Merger and Acquisition Client Announcement Letter (Template Included)
August 03, 2021 by Aley Brown
Mergers and acquisitions are an exciting time for any organization. But they can also be stressful when you have to figure out how to write a letter to announce said merger or acquisition to your clients.
Communicating large changes effectively, such as a merger or an acquisition, is important to maintain good relationships with your clients.
You might be thinking, why should I focus on my clients during such a hectic time?
Think about it this way: your clients are the blood and the pulse of your organization. Without the revenue generated from their business, your entire organization could falter.
And yes, new business is important, but sustaining your current business is even more important to maintain growth and brand name across the industry.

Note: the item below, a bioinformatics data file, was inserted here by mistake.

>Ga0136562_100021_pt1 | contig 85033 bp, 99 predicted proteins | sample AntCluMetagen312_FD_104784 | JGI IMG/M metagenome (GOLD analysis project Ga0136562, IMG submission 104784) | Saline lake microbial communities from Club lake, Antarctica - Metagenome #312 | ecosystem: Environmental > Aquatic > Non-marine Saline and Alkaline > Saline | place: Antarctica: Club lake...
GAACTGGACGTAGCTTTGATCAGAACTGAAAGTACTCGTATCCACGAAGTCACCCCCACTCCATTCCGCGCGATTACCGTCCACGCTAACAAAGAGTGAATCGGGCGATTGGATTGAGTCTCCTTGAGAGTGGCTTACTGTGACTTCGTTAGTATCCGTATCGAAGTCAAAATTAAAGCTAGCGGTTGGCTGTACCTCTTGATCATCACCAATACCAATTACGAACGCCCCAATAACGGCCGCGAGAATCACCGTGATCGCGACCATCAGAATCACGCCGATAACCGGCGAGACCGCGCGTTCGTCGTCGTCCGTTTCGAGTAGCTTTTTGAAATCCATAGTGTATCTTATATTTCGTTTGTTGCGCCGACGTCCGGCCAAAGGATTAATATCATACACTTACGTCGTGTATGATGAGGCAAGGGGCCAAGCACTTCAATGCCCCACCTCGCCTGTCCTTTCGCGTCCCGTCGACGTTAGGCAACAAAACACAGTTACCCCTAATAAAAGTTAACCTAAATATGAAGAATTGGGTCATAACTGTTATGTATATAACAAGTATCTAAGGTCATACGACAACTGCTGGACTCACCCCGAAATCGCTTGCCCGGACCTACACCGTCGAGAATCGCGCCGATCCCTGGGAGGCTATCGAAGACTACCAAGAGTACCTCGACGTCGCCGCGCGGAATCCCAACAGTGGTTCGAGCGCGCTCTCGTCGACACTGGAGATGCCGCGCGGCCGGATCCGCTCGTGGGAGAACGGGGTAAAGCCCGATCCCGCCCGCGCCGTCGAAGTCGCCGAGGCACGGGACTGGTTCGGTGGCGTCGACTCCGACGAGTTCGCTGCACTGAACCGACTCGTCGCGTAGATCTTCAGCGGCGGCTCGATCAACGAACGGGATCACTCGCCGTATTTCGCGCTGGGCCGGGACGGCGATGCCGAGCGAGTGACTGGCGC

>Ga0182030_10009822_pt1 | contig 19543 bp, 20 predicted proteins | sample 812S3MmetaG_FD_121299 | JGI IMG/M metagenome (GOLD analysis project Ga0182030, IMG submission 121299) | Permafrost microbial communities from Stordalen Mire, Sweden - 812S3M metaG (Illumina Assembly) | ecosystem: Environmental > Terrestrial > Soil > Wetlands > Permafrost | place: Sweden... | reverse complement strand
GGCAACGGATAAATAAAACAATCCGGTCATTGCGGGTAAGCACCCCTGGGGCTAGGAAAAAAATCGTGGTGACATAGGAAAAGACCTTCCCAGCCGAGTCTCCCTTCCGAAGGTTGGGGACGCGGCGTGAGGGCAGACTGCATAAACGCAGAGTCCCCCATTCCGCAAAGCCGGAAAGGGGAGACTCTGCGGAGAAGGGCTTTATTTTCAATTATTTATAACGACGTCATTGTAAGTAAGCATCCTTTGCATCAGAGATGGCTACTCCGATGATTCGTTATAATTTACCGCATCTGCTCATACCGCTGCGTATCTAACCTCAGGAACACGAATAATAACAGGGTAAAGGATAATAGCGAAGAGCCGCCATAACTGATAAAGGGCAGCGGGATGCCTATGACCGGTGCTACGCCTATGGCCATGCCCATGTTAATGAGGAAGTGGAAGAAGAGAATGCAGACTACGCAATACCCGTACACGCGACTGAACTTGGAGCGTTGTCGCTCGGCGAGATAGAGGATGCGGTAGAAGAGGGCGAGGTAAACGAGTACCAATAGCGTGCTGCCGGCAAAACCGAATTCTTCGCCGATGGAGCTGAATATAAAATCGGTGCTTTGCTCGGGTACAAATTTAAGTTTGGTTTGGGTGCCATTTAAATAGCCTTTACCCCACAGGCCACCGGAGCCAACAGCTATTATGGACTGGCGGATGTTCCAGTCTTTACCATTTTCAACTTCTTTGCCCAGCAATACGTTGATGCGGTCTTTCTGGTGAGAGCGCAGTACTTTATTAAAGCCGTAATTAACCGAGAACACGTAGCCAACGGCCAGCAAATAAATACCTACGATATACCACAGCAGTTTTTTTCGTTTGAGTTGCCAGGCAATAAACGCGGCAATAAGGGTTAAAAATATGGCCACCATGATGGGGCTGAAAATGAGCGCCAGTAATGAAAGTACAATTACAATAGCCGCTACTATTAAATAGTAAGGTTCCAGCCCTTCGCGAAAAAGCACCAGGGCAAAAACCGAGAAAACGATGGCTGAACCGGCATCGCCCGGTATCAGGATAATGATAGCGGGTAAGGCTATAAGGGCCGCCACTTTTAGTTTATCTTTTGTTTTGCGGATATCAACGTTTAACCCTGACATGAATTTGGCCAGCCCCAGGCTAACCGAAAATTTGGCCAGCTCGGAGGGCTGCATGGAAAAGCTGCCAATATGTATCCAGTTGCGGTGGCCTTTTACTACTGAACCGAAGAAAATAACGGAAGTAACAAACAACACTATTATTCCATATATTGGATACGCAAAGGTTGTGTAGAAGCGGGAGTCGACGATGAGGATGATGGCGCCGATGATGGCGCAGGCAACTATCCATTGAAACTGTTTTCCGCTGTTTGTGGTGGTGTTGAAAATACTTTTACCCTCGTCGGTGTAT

It is easy for leaders to fall into the trap of focusing on all of the new clients and businesses that they will obtain from the merger or acquisition, which can then lead to the attrition of clients if they aren’t catered to properly during the transaction.
In some industries, losing just one client can have a huge impact on your yearly financial statements. A small startup that sells software for a subscription fee of one million per year to five different companies could lose 20% of their revenue if they lose just one client. Ouch!
So now that we know why it is important for you to communicate these changes to your client, you need to understand why your clients find these specific changes important to them.
Why do clients care about your merger or acquisition?
There are several reasons why a client could potentially care about your merger or acquisition.